Use this URL to cite or link to this record in EThOS: https://ethos.bl.uk/OrderDetails.do?uin=uk.bl.ethos.786665
Title: Discharge decision-making for older people on an Acute Medical Unit : an ethnographic study
Author: Rule, Annabel
ISNI:       0000 0004 7972 1061
Awarding Body: University of Southampton
Current Institution: University of Southampton
Date of Award: 2018
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Abstract:
Health care policy consistently reflects the need for increased involvement of patients and relatives, or a shared decision-making approach in the care decisions of older people. It has been proposed that these approaches will improve patient experience and efficiency in acute care and discharge planning for older people. Despite this, poor discharge experiences for older people with a lack of involvement are consistently reported and receive much public, clinical and academic attention. This doctoral project synthesises policy and research to date and aims to explore and understand the processes by which discharge decisions are made for older people returning to the community from an acute medical unit in the English NHS. An ethnographic approach was used across two research phases. The first phase focussed on older patients' experiences of discharge decision-making. The second phase focussed on the practice of discharge decision-making. Methods used included observation, interviews with patients and relatives, group interviews with professionals and the collection of documentary evidence. Data were analysed using the constant comparative method. Findings indicated that there was no conceptual space for shared decision-making to occur on the unit and that care was punctuated by an ingrained pace focus. Health professionals prepared for the battle of discharge decision-making, patients felt guilt and illegitimacy and relatives were put upon to support discharge. It was concluded that the AMU had a rigid temporal structure that lacked flexibility for shared decision-making to take place and for the complex needs of older people to be fully acknowledged. This structure was continually reinforced by targets and policy. For improvements in the uptake of patient-centred care initiatives, such as shared decision-making, and for improved experiences of discharge decision-making, existing policy needs to be reconsidered.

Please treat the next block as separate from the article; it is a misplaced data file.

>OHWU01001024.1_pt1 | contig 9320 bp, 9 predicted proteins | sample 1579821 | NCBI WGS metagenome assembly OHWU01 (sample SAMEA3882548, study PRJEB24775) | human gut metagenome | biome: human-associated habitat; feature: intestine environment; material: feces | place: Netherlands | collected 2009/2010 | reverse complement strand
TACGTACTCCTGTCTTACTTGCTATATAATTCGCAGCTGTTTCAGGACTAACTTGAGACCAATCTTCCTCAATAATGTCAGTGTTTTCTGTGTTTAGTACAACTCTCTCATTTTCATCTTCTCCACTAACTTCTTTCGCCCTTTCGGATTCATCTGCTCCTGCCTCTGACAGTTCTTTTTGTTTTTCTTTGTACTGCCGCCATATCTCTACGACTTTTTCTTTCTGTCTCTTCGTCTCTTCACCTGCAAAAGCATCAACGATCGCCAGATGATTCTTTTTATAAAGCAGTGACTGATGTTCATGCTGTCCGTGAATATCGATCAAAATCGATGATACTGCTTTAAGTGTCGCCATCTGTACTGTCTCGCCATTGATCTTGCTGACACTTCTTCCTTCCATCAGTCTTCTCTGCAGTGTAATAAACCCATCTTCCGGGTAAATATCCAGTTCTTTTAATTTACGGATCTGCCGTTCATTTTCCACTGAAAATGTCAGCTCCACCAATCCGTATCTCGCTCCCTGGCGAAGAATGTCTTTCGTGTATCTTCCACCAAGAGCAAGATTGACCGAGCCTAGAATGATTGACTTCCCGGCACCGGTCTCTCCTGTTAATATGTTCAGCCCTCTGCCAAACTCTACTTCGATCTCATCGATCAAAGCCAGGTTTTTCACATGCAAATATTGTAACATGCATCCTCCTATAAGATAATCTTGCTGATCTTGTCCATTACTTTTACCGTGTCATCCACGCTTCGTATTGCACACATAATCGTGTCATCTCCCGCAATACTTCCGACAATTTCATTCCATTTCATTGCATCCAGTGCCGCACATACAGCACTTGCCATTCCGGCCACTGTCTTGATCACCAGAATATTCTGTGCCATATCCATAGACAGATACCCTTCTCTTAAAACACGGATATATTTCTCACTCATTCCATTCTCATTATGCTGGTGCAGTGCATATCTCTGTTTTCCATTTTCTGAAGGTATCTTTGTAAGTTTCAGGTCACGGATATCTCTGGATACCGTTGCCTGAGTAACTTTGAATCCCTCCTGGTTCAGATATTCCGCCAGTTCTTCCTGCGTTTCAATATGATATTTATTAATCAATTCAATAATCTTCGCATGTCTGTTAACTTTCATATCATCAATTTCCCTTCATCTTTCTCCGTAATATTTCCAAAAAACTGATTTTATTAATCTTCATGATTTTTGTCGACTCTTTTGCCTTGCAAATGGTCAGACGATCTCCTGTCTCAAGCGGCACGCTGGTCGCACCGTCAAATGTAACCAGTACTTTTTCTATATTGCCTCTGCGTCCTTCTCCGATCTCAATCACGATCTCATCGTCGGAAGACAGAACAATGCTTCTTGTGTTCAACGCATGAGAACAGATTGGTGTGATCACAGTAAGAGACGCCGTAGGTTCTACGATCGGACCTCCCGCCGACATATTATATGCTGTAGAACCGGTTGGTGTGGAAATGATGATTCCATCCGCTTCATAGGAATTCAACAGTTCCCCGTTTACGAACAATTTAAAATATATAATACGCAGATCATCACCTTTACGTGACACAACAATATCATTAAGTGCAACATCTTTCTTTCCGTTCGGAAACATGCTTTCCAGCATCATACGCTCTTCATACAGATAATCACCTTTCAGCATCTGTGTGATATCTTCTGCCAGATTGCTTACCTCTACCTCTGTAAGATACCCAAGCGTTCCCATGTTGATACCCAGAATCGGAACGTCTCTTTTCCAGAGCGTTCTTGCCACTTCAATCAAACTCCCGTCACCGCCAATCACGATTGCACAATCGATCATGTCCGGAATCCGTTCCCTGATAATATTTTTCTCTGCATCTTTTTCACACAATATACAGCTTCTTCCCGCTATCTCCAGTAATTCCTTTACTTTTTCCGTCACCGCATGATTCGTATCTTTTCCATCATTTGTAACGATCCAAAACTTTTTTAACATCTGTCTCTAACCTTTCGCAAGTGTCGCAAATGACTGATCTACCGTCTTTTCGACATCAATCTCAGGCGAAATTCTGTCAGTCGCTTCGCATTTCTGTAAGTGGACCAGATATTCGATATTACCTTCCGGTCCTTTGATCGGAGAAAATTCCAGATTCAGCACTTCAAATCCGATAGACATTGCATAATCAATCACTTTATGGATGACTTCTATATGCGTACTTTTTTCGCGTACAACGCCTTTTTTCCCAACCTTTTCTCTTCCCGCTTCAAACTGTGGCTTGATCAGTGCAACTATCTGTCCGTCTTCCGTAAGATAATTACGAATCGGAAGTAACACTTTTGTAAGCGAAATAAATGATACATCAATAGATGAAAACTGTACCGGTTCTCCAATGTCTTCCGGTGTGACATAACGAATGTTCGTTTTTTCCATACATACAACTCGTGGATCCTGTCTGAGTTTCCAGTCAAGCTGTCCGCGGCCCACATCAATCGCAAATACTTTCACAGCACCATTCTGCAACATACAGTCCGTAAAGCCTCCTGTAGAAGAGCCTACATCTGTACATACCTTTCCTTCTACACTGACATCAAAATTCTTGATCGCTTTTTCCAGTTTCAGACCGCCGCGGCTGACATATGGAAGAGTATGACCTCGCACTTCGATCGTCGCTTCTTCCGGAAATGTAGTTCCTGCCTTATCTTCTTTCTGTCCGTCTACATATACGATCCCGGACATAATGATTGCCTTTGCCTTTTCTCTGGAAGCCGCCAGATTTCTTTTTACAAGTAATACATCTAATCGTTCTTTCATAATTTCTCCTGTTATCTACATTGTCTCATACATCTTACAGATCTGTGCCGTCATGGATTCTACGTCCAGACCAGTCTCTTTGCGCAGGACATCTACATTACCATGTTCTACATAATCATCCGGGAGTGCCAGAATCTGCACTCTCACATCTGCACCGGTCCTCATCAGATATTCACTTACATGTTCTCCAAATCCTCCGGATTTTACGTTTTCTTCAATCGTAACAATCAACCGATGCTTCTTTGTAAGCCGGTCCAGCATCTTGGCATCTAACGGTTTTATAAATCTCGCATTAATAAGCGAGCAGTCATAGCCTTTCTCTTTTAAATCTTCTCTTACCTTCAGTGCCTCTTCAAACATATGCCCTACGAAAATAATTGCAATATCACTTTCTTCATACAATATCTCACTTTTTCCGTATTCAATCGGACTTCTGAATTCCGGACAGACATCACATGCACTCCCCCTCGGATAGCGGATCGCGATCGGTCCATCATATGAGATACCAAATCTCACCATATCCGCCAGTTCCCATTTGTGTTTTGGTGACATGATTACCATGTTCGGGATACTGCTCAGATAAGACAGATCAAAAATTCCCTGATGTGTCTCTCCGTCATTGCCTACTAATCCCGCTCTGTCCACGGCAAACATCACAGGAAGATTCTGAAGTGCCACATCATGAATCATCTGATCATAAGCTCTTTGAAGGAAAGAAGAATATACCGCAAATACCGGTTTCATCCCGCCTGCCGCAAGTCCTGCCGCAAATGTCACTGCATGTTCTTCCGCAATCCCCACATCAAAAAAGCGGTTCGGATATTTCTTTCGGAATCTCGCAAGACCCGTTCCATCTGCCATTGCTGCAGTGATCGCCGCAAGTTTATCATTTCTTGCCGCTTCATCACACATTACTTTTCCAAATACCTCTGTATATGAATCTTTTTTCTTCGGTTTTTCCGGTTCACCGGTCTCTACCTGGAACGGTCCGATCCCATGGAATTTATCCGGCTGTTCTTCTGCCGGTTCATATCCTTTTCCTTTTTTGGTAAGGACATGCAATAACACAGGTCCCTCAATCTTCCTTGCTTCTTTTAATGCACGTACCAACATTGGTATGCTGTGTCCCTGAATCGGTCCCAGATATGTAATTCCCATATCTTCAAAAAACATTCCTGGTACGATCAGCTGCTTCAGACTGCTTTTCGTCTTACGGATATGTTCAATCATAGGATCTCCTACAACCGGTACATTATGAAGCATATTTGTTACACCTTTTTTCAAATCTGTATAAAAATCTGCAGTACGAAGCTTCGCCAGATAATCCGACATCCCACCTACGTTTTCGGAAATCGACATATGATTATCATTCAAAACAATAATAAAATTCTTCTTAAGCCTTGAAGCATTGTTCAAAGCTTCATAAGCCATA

Supervisor: Adams, Joanna ; Bridges, Jacqueline Sponsor: Not available
Qualification Name: Thesis (Ph.D.) Qualification Level: Doctoral
EThOS ID: uk.bl.ethos.786665  DOI: Not available
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